Natural Language Processing for Isolating Biosimilars

In theory, a pharmaceutical scientist could search a brand name drug compound within the AI software, and the software would return biosimilars. They could then use these biosimilars to manufacture a generic drug.

Natural language processing-based drug discovery applications for example, are typically used for sifting through large amounts of clinical trial notes or electronic medical records. The application may then provide the user with all of the data the company has regarding a given chemical compound. This could help generic drug companies narrow down their known compounds to find the most affective biosimilar of a particular brand-name drug.

Generic drug companies may be able to use these applications to discover biosimilars. The company would then only need to test those compounds the software found to be closest to a the brand-name drug for which the company is making a generic.

Vender Landscape: BioSymetrics

BioSymetrics offers services for data organization, labeling, and cleaning to biomedical and healthcare companies. This data might include images, geolocational stats, streaming data, and the traits of previously discovered compounds. The company’s machine learning platform, Augusta, can purportedly recognize medical imaging data from MRIs and numerical data from EKG scans. It can also purportedly extract information from EMRs. Below is a full list of the data that Augusta can work with, according to the company’s website:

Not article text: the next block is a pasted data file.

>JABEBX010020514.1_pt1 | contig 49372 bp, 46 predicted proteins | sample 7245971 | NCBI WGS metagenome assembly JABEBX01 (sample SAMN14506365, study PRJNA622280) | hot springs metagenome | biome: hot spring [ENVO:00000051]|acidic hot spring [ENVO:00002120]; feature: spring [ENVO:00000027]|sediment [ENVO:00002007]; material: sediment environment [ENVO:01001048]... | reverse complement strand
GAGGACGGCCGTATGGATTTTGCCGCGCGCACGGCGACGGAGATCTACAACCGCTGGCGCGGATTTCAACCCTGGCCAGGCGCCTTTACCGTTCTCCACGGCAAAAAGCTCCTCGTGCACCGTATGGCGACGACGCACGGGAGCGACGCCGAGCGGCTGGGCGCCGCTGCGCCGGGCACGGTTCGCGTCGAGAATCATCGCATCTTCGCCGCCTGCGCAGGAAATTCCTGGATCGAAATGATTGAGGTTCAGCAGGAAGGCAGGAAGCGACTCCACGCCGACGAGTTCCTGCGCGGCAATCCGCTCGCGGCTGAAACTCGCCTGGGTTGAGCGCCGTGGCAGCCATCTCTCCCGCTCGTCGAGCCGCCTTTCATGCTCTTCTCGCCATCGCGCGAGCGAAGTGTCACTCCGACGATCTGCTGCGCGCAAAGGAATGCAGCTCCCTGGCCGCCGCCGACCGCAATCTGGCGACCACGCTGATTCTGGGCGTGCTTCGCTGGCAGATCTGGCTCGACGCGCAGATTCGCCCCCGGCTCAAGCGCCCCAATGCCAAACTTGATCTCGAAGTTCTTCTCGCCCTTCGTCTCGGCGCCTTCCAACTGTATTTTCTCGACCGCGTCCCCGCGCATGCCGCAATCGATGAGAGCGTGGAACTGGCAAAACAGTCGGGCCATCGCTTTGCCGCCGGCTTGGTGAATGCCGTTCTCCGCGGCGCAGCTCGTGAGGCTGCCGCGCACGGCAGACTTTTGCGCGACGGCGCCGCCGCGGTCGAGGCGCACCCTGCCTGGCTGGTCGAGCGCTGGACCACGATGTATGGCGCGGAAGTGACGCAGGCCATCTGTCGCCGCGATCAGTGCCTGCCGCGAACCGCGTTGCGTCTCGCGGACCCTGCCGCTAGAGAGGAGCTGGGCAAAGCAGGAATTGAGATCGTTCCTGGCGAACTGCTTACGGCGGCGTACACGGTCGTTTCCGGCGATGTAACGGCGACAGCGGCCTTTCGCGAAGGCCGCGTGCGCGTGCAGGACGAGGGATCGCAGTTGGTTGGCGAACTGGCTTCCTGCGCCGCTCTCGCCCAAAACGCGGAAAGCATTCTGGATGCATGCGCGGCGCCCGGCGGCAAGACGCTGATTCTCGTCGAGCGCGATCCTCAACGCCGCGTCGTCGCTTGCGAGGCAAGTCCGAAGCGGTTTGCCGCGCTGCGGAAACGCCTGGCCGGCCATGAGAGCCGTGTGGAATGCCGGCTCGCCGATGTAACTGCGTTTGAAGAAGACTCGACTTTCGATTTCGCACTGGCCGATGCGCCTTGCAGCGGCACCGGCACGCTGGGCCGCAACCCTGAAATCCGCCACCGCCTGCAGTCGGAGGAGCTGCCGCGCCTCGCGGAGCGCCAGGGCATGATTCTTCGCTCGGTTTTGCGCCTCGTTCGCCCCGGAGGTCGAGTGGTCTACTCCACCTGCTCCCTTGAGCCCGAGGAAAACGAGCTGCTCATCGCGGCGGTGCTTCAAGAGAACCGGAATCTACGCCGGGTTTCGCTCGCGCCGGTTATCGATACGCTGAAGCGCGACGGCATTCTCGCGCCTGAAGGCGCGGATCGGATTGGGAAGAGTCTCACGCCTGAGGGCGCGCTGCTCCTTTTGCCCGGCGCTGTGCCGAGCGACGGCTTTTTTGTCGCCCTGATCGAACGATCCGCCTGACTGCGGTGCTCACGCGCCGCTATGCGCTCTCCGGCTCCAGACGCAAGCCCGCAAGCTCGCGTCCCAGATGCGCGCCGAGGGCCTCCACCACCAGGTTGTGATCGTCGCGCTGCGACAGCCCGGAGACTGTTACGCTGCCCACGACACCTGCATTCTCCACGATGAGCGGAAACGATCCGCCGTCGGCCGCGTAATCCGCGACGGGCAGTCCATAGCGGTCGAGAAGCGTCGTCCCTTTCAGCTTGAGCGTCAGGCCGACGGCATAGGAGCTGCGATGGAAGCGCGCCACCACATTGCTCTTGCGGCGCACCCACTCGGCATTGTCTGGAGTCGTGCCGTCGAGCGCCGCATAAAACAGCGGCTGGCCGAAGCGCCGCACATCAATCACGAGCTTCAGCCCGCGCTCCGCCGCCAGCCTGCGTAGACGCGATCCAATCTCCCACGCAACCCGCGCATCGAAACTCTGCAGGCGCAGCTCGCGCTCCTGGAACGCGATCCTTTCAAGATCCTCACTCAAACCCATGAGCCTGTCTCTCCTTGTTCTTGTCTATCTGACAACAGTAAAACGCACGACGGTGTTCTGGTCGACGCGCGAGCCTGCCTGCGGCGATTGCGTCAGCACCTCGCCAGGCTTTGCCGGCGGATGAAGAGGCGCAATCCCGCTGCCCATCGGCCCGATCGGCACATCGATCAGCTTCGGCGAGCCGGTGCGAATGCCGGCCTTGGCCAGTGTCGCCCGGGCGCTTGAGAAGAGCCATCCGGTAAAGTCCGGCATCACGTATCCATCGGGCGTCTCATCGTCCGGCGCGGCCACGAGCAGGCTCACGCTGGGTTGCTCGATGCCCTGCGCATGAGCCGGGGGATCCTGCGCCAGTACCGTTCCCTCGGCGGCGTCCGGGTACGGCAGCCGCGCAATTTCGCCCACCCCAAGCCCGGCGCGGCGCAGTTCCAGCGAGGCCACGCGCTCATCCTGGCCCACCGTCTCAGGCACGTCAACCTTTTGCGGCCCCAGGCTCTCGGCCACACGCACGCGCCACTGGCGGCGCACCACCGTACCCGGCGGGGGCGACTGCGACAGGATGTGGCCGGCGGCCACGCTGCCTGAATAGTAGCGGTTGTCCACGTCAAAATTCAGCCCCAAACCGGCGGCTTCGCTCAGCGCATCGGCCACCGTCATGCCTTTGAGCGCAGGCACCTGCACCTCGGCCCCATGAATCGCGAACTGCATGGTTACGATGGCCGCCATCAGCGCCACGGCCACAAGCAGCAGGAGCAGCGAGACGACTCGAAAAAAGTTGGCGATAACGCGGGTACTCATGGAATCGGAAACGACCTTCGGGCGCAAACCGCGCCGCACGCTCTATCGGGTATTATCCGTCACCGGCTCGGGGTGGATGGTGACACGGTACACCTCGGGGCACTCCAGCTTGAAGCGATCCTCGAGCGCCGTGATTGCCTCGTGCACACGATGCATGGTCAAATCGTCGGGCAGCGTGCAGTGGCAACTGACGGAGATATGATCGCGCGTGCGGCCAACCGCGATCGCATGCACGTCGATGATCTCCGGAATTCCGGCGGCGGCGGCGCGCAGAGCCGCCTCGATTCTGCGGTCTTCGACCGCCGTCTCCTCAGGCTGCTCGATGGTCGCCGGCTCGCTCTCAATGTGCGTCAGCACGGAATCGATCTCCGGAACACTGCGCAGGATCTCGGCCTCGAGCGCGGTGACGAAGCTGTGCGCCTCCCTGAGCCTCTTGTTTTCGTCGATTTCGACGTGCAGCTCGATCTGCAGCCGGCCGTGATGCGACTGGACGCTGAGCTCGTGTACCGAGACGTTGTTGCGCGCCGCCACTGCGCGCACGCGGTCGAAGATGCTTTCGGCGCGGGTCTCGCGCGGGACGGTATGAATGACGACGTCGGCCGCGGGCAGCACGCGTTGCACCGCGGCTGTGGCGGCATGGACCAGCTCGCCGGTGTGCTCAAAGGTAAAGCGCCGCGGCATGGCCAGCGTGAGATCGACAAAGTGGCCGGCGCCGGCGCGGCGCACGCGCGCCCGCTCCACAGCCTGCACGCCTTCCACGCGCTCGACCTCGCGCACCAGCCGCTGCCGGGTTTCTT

Data pipelines that BioSymetrics' Augusta can integrate
Data pipelines that BioSymetrics’ Augusta can integrate

Augusta uses predictive analytics to determine if drug compounds will bind, among other use-cases, which could help generic drug companies determine if the biosimilars they discover can be combined to create a generic drug.

BioSymetrics claims its platform has uses in drug discovery, clinical trial optimization, and precision medicine. That said, they do not list case studies purporting a pharmaceutical company’s success with their software. They do, however, employ a Chief Scientific Officer with a PhD in Molecular Genetics. The company employs several data scientists with PhDs in similar fields. This bodes well for the company’s clients; BioSymetrics is much more likely to actually be doing AI than many AI vendors offering machine learning to pharmaceutical companies.

AI Integration Considerations

AI applications for finding drug alternatives likely need to be integrated more deeply into a client company’s workflows and systems than they first expect. We spoke to Zhigang Chen, Director of Healthcare Big Data Lab at Tencent, about how to handle the challenges of adopting AI into the healthcare industry. Chen said: